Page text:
Mexican American Women Activists: Identity and Resistance in Two Los Angeles Communities

Synopsis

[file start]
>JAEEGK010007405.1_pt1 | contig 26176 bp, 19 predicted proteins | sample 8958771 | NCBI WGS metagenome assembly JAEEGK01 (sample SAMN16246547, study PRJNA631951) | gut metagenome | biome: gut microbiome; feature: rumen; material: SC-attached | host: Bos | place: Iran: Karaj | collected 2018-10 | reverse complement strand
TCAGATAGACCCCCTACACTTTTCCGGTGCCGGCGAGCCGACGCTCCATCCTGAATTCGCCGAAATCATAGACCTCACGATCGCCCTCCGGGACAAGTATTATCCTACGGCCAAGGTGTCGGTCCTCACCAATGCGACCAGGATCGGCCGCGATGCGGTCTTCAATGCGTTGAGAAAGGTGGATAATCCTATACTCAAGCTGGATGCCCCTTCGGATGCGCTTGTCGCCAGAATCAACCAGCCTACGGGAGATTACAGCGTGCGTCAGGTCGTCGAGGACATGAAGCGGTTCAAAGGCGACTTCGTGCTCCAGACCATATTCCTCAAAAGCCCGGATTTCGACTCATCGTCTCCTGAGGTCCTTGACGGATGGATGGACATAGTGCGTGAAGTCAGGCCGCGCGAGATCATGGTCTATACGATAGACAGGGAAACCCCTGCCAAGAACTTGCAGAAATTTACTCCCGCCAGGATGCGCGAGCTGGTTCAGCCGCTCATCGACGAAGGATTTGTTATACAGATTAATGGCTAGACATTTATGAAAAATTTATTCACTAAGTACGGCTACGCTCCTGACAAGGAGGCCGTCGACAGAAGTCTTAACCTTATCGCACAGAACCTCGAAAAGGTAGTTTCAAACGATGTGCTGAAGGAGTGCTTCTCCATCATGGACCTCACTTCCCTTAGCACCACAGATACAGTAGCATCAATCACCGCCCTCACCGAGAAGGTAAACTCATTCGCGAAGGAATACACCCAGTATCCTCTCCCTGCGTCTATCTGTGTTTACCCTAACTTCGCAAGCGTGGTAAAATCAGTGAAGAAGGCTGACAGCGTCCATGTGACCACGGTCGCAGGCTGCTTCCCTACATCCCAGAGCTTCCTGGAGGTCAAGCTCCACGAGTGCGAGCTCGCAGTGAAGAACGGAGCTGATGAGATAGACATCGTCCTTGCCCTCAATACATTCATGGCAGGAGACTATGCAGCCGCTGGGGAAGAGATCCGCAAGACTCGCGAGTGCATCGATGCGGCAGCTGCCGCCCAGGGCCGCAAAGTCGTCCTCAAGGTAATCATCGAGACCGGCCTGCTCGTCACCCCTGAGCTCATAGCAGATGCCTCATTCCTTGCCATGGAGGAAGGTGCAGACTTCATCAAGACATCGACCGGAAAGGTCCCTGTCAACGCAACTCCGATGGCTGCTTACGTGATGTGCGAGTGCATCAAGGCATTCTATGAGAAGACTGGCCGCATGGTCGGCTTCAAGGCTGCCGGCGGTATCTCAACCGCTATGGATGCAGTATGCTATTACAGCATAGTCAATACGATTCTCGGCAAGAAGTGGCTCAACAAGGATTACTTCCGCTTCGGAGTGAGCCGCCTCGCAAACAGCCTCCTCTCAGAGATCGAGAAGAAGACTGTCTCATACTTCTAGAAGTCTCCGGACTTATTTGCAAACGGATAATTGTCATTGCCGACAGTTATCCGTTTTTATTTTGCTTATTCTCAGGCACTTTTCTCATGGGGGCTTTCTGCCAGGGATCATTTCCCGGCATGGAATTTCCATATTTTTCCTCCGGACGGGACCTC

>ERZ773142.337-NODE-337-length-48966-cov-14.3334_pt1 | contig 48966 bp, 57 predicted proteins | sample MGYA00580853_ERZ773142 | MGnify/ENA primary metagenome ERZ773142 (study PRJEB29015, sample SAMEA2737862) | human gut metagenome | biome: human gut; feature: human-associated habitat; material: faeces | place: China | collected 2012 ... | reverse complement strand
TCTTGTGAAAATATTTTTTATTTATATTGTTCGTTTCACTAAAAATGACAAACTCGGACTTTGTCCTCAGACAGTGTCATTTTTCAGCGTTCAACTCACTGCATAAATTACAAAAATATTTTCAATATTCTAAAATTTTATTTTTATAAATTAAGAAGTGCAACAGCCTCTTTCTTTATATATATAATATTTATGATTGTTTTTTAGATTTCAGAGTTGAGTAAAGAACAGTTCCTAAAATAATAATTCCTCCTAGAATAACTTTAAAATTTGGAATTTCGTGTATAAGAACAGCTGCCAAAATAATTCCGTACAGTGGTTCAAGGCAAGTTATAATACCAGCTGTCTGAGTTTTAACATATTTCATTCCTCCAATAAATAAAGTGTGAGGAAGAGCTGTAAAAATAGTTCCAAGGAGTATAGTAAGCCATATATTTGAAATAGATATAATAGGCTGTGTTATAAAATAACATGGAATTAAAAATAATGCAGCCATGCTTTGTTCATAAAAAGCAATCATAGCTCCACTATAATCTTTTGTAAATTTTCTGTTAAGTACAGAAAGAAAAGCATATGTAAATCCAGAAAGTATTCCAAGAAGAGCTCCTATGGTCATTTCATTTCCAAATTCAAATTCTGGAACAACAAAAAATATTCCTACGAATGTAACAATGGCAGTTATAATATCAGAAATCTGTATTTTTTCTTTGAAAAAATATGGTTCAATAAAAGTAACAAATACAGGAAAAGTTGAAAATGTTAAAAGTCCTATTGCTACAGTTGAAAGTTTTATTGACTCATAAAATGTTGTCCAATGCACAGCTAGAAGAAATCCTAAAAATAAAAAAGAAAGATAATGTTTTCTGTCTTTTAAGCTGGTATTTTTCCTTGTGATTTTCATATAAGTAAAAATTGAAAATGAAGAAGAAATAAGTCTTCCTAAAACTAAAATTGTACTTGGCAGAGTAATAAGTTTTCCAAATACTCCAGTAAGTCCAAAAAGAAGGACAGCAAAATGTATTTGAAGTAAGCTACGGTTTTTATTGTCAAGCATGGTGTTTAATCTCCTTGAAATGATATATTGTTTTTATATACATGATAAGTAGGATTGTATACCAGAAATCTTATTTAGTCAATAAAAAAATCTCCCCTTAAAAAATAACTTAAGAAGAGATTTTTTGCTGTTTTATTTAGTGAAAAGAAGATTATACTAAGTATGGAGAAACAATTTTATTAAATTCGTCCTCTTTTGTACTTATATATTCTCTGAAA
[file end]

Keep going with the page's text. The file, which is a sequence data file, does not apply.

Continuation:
When we see children playing in a supervised playground or hear about a school being renovated, we seldom wonder about who mobilized the community resources to rebuild the school or staff the park. Mexican American Women Activists tells the stories of Mexican American women from two Los Angeles neighborhoods and how they transformed the everyday problems they confronted into political concerns. By placing these women's experiences at the center of her discussion of grassroots political activism, Mary Pardo illuminates the gender, race, and class character of community networking. She shows how citizens help to shape their local environment by creating resources for churches, schools, and community services and generates new questions and answers about collective action and the transformation of social networks into political networks. By focusing on women in two contiguous but very different communities-the working-class, inner-city neighborhood of Boyle Heights in Eastside Los Angeles and the racially mixed middle-class suburb of Monterey Park-Pardo is able to bring class as well as gender and ethnic concerns to bear on her analysis in ways that shed light on the complexity of mobilizing for urban change. Unlike many studies, the stories told here focus on women's strengths rather than on their problems. We follow the process by which these women empowered themselves by using their own definitions of social justice and their own convictions about the importance of traditional roles. Rather than becoming political participants in spite of their family responsibilities, women in both neighborhoods seem to have been more powerful because they had responsibilities, social networks, and daily routines separate from the men in their communities. Pardo asserts that the decline of real wages and the growing income gap means that unfortunately most women will no longer be able to focus their energies on unpaid community work. She reflects on the consequences of this change for women's political involvement, as well as on the politics of writing about women and politics. Author note: Mary Pardo is Professor of Chicana/o Studies at California State University, Northridge. She is the author of several articles on women and grassroots organizing and has been active in the Chicano Movement in Los Angeles for about twenty-five years.